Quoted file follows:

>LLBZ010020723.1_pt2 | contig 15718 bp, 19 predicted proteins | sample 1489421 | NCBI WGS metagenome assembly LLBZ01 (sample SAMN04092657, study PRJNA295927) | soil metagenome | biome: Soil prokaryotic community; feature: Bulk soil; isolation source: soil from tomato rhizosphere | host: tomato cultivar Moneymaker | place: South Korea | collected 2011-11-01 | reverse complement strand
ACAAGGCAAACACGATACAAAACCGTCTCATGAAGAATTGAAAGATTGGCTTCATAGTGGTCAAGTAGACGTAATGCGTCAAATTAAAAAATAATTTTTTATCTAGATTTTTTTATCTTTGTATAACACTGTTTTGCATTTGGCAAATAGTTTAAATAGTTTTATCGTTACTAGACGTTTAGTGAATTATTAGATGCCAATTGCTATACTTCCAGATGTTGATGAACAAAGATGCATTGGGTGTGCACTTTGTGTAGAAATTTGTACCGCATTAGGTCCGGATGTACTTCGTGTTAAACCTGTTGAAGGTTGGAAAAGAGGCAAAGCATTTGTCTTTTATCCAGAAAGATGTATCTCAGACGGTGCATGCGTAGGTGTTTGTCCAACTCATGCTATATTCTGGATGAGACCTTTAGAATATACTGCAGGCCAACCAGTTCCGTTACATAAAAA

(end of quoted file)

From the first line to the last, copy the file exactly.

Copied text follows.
>LLBZ010020723.1_pt2 | contig 15718 bp, 19 predicted proteins | sample 1489421 | NCBI WGS metagenome assembly LLBZ01 (sample SAMN04092657, study PRJNA295927) | soil metagenome | biome: Soil prokaryotic community; feature: Bulk soil; isolation source: soil from tomato rhizosphere | host: tomato cultivar Moneymaker | place: South Korea | collected 2011-11-01 | reverse complement strand
ACAAGGCAAACACGATACAAAACCGTCTCATGAAGAATTGAAAGATTGGCTTCATAGTGGTCAAGTAGACGTAATGCGTCAAATTAAAAAATAATTTTTTATCTAGATTTTTTTATCTTTGTATAACACTGTTTTGCATTTGGCAAATAGTTTAAATAGTTTTATCGTTACTAGACGTTTAGTGAATTATTAGATGCCAATTGCTATACTTCCAGATGTTGATGAACAAAGATGCATTGGGTGTGCACTTTGTGTAGAAATTTGTACCGCATTAGGTCCGGATGTACTTCGTGTTAAACCTGTTGAAGGTTGGAAAAGAGGCAAAGCATTTGTCTTTTATCCAGAAAGATGTATCTCAGACGGTGCATGCGTAGGTGTTTGTCCAACTCATGCTATATTCTGGATGAGACCTTTAGAATATACTGCAGGCCAACCAGTTCCGTTACATAAAAA